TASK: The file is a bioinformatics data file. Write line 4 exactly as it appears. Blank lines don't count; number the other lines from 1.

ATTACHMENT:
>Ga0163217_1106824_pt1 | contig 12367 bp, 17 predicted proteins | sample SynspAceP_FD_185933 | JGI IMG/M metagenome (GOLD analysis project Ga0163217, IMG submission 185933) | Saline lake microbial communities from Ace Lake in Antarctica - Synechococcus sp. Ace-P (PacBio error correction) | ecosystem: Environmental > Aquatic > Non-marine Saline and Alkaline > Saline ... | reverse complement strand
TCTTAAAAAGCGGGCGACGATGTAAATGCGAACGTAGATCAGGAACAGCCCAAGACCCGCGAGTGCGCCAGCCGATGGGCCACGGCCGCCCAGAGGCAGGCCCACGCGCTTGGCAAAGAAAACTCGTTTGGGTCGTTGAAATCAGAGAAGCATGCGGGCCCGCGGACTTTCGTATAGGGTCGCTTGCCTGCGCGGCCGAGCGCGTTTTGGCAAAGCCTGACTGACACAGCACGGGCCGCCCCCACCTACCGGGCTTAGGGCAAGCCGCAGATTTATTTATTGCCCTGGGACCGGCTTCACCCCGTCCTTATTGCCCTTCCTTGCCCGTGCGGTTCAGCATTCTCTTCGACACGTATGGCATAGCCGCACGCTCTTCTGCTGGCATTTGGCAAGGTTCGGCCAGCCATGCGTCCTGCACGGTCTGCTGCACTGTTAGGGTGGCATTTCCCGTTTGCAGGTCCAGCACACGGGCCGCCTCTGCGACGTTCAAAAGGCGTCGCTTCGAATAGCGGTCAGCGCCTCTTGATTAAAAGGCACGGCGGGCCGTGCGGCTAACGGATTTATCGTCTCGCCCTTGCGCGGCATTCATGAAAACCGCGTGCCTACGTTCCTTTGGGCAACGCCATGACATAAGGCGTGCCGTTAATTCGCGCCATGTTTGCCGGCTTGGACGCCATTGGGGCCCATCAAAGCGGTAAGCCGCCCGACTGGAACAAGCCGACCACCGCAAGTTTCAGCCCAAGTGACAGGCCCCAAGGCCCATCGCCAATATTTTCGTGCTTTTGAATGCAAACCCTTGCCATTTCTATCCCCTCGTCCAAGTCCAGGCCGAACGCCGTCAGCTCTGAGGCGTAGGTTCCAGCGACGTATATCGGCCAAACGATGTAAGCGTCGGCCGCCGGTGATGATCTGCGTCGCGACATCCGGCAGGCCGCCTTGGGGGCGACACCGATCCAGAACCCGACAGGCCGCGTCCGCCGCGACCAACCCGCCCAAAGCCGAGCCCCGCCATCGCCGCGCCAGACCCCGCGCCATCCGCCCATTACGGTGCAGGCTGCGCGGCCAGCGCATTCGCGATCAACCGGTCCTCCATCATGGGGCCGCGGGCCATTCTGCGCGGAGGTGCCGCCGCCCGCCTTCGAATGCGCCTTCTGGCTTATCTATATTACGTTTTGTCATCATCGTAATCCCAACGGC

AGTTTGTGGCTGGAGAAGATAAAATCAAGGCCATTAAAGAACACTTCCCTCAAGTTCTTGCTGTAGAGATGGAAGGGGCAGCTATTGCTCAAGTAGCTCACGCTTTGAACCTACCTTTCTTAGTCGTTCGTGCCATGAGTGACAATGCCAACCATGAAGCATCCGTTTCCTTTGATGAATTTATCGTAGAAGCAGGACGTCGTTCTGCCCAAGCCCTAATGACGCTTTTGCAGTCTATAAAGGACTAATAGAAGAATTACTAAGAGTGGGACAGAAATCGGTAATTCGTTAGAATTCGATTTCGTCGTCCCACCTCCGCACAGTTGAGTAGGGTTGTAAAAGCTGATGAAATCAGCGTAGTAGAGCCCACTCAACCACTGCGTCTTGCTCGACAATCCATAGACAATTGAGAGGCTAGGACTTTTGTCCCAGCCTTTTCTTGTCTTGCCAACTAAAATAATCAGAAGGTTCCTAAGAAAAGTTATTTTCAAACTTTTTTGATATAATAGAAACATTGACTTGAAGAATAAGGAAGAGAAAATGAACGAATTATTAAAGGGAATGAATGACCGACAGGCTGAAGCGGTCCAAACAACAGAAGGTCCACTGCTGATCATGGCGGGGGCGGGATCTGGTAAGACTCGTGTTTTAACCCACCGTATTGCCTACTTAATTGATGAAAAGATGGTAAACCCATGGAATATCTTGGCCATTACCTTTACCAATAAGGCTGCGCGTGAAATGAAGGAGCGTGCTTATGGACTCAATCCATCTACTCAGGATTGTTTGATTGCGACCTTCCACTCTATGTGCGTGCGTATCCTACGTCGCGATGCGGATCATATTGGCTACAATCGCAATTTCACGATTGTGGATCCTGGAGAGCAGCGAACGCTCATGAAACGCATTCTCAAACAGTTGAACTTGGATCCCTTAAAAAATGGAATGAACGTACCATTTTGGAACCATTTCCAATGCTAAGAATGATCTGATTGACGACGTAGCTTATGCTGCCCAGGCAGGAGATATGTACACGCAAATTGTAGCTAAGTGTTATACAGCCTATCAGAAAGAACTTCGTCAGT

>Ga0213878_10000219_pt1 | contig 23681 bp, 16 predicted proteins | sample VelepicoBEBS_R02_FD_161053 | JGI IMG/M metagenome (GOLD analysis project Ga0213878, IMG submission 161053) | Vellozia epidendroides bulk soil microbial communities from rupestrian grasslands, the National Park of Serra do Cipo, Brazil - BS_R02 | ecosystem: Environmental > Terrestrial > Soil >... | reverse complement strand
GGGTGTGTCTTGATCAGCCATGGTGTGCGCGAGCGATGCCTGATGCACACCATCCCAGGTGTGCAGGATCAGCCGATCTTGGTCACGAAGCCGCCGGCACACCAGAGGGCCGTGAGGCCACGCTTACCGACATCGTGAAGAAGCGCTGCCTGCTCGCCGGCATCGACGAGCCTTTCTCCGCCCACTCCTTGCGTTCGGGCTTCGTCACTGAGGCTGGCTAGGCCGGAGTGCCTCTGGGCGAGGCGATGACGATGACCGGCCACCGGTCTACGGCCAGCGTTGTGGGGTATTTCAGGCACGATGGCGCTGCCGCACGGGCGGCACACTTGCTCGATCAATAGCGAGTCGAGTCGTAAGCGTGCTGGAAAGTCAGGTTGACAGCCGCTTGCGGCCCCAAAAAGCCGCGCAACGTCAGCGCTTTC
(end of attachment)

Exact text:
>Ga0213878_10000219_pt1 | contig 23681 bp, 16 predicted proteins | sample VelepicoBEBS_R02_FD_161053 | JGI IMG/M metagenome (GOLD analysis project Ga0213878, IMG submission 161053) | Vellozia epidendroides bulk soil microbial communities from rupestrian grasslands, the National Park of Serra do Cipo, Brazil - BS_R02 | ecosystem: Environmental > Terrestrial > Soil >... | reverse complement strand